3 Winning Elements of Pope Francis’ Leadership Style

Understanding the Source of His Influence and Impact

During his recent trip to America, Pope Francis addressed the U.S. Congress and the United Nations. And the truth is leaders of all kinds have a lot to learn from him.

Francis is enormously popular. But whatever we personally think about this particular pope—pro or con—or the Catholic Church, it doesn’t change the fact that he has been a standout leader worth studying.

What makes his leadership style so effective? Based on what I’ve seen and heard, I’d say it comes down to three primary elements.

1. He Keeps a Healthy Schedule

Managing personal energy is one of the key practices of effective leaders. When we’re on a tear for too long, we get torn up. Time for rest, recuperation, and reflection should be regular parts of a healthy schedule.

Even while traveling Pope Francis follows a fairly rigid schedule to manage his energy. “Whether it’s at the Vatican or he’s traveling, he’s got discipline,” said one Vatican spokesman.

[periscope]I’ll be discussing “3 Winning Elements of Pope Francis’ Leadership Style” today at 12:30 p.m. CDT on #VirtualMentor.[/periscope]

Up at four each morning for prayer and meditation, Francis regularly naps during the day and retires each night at nine to read before sleep. He also avoids packing too many functions into his schedule, leaving buffer time throughout the day.

Francis has even critiqued fellow Catholic leaders for their busyness and failing to take enough to rest. Leaders who waste hours with pointless activity will find they don’t have the energy they need for the stuff that matters most.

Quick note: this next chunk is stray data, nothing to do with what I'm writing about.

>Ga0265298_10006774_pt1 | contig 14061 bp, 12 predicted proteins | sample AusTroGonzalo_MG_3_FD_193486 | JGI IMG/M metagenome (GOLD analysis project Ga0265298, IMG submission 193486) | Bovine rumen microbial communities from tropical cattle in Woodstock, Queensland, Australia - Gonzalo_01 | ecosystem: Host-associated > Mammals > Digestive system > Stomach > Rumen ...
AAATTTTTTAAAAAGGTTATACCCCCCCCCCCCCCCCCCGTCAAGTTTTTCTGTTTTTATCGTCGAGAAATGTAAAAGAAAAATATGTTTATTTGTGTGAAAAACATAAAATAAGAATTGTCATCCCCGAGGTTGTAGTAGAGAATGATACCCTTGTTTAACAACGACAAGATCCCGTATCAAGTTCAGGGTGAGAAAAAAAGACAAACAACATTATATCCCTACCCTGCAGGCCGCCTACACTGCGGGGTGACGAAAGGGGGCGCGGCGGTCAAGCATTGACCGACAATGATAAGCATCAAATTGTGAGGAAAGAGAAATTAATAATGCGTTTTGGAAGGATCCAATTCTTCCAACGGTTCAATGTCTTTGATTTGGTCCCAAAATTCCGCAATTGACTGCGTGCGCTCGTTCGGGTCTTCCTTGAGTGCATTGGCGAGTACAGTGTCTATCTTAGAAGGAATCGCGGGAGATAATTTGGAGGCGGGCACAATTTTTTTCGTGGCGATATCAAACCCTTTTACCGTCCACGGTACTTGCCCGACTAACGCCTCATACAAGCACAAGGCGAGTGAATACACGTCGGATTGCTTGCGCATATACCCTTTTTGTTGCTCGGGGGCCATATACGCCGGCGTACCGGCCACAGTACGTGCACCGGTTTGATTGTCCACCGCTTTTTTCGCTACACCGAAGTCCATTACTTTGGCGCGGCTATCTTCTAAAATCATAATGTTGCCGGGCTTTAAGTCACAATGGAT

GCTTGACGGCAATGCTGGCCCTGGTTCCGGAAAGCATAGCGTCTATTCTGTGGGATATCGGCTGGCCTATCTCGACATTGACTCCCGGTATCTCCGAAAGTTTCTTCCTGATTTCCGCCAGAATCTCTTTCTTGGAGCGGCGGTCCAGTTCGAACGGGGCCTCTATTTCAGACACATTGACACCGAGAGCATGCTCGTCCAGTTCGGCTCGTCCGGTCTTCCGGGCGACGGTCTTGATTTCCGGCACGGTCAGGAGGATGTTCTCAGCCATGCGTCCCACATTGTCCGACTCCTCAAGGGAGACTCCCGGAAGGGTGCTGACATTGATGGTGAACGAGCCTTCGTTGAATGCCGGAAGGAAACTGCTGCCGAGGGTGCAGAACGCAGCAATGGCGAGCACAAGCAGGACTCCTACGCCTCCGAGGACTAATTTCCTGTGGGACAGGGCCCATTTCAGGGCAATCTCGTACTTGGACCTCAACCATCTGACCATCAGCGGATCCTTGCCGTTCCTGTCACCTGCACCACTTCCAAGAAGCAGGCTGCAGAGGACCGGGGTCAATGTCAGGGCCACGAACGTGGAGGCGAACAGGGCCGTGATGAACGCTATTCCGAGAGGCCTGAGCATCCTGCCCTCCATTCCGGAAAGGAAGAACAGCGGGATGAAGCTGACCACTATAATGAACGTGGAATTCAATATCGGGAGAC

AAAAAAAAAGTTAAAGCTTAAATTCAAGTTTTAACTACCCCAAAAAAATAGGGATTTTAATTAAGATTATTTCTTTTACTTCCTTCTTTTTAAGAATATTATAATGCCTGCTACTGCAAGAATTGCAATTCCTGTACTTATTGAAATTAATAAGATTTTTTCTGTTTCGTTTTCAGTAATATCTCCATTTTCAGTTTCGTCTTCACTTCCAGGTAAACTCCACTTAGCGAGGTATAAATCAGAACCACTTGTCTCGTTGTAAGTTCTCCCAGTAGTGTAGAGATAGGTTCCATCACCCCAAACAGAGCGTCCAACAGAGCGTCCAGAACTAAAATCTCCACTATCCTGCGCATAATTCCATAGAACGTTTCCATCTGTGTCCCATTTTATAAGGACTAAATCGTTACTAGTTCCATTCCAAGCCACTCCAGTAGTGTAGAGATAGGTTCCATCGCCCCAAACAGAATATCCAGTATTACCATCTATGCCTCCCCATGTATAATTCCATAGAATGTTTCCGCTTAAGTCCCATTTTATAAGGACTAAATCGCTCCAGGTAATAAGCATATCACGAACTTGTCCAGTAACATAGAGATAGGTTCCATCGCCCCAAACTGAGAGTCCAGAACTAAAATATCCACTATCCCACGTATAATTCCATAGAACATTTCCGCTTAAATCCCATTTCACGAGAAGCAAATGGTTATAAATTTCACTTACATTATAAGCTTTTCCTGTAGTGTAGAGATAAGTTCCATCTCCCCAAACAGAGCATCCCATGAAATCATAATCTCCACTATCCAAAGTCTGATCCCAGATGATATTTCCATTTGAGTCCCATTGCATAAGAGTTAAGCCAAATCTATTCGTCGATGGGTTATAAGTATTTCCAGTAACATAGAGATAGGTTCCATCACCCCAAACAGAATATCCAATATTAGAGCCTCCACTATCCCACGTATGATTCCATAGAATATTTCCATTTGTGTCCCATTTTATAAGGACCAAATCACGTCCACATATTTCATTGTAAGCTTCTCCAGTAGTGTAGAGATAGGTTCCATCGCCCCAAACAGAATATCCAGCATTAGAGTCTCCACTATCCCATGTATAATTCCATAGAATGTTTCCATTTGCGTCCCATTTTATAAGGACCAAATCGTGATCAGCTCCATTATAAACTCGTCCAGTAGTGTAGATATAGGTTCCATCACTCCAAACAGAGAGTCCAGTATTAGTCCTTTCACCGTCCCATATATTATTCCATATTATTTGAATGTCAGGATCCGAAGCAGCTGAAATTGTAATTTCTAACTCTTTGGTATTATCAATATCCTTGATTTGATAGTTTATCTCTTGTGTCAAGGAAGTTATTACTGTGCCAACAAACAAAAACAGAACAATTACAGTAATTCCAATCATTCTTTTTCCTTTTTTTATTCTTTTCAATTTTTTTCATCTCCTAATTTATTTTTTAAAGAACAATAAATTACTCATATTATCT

It’s also not surprising to find that Francis hasn’t watched television in twenty-five years.

2. He Tackles the Tough Stuff

Leaders cannot afford to put off tough conversations, difficult decisions, or controversial initiatives if delay will harm their organizations.

I’ve been surprised by how willing the pope has been to lean into controversy. Not only has he begun reforming the vast Vatican bureaucracy, but he’s intent on straightening out the Vatican Bank.

Francis “plans . . . to make the Vatican into a global model of best practices in financial administration,” says journalist John Allen, “not just as an end in itself but as a way of leading the Church at all levels to clean up its act.”

It’s an example of how taking care of the big, thorny issues early on can help leaders build momentum for continued progress.

3. He Models His Values

Long before he became pope, Francis modeled the kind of humility and simplicity he now demands from other Catholic leaders. He sees it as essential to embody the values he preaches.

By modeling his vision, he not only inspires followers but also shows them how they might embody these same values themselves. On his U.S. visit, for instance, he took time out of his schedule to dine with the homeless and visit prisoners.

And it has an impact. “For a man of that stature to love the whole word, that’s unbearable—in a good way,” said Scott Quarles, one of the homeless men who saw Francis. And to underscore the potential impact of modeling your values, Quarles isn’t even Catholic. He’s Muslim.

This kind of leading by personal example is something all leaders must embrace if they desire to be effective.

Pope Francis is famous for several other important aspects of effective leadership, such as seeking counsel and taking risks. But without managing his energy, leaning into tough circumstances, and modeling his values, he wouldn’t be nearly as effective as he is.

And without adopting these three elements, neither can we.

What has impressed you most about Pope Francis’ leadership so far? Where could he improve?

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